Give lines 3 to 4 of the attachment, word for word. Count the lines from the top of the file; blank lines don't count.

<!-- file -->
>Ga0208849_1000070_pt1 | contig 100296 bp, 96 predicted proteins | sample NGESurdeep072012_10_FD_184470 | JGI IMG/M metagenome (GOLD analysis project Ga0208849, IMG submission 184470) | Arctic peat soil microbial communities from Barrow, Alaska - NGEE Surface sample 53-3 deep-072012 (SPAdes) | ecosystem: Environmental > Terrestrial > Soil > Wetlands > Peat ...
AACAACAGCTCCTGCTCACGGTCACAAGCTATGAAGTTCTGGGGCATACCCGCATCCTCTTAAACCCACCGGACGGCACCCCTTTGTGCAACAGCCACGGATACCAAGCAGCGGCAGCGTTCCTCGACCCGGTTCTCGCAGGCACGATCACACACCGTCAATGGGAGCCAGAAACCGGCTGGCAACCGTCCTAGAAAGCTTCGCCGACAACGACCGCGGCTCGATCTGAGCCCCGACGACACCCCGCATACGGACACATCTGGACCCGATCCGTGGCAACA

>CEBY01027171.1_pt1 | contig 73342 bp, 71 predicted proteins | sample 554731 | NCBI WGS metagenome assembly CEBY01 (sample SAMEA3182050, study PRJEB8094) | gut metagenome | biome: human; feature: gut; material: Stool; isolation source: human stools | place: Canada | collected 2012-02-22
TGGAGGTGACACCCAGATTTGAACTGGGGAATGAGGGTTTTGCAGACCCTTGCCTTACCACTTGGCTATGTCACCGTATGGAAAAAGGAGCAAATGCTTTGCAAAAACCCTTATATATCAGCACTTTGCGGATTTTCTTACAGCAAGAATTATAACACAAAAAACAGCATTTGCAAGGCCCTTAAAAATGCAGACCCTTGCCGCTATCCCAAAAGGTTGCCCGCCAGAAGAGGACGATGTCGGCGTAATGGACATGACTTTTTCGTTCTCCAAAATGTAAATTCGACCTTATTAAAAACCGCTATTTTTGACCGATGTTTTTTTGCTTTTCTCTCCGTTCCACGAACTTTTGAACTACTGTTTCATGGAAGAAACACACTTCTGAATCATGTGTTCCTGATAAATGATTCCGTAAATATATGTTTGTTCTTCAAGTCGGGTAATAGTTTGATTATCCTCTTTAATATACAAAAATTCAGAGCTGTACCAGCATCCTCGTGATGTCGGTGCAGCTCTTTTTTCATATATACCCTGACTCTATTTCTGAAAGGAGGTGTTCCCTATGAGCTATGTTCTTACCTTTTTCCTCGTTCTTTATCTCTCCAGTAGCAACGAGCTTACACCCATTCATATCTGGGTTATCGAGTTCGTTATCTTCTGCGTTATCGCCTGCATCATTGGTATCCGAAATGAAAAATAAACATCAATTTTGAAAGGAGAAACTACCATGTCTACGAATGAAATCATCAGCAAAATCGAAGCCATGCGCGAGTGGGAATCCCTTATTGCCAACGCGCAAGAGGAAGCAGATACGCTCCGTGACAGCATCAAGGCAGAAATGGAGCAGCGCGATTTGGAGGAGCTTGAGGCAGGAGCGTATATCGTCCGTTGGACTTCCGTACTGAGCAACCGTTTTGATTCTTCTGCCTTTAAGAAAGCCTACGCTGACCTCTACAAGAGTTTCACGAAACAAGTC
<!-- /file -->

>CEBY01027171.1_pt1 | contig 73342 bp, 71 predicted proteins | sample 554731 | NCBI WGS metagenome assembly CEBY01 (sample SAMEA3182050, study PRJEB8094) | gut metagenome | biome: human; feature: gut; material: Stool; isolation source: human stools | place: Canada | collected 2012-02-22
TGGAGGTGACACCCAGATTTGAACTGGGGAATGAGGGTTTTGCAGACCCTTGCCTTACCACTTGGCTATGTCACCGTATGGAAAAAGGAGCAAATGCTTTGCAAAAACCCTTATATATCAGCACTTTGCGGATTTTCTTACAGCAAGAATTATAACACAAAAAACAGCATTTGCAAGGCCCTTAAAAATGCAGACCCTTGCCGCTATCCCAAAAGGTTGCCCGCCAGAAGAGGACGATGTCGGCGTAATGGACATGACTTTTTCGTTCTCCAAAATGTAAATTCGACCTTATTAAAAACCGCTATTTTTGACCGATGTTTTTTTGCTTTTCTCTCCGTTCCACGAACTTTTGAACTACTGTTTCATGGAAGAAACACACTTCTGAATCATGTGTTCCTGATAAATGATTCCGTAAATATATGTTTGTTCTTCAAGTCGGGTAATAGTTTGATTATCCTCTTTAATATACAAAAATTCAGAGCTGTACCAGCATCCTCGTGATGTCGGTGCAGCTCTTTTTTCATATATACCCTGACTCTATTTCTGAAAGGAGGTGTTCCCTATGAGCTATGTTCTTACCTTTTTCCTCGTTCTTTATCTCTCCAGTAGCAACGAGCTTACACCCATTCATATCTGGGTTATCGAGTTCGTTATCTTCTGCGTTATCGCCTGCATCATTGGTATCCGAAATGAAAAATAAACATCAATTTTGAAAGGAGAAACTACCATGTCTACGAATGAAATCATCAGCAAAATCGAAGCCATGCGCGAGTGGGAATCCCTTATTGCCAACGCGCAAGAGGAAGCAGATACGCTCCGTGACAGCATCAAGGCAGAAATGGAGCAGCGCGATTTGGAGGAGCTTGAGGCAGGAGCGTATATCGTCCGTTGGACTTCCGTACTGAGCAACCGTTTTGATTCTTCTGCCTTTAAGAAAGCCTACGCTGACCTCTACAAGAGTTTCACGAAACAAGTC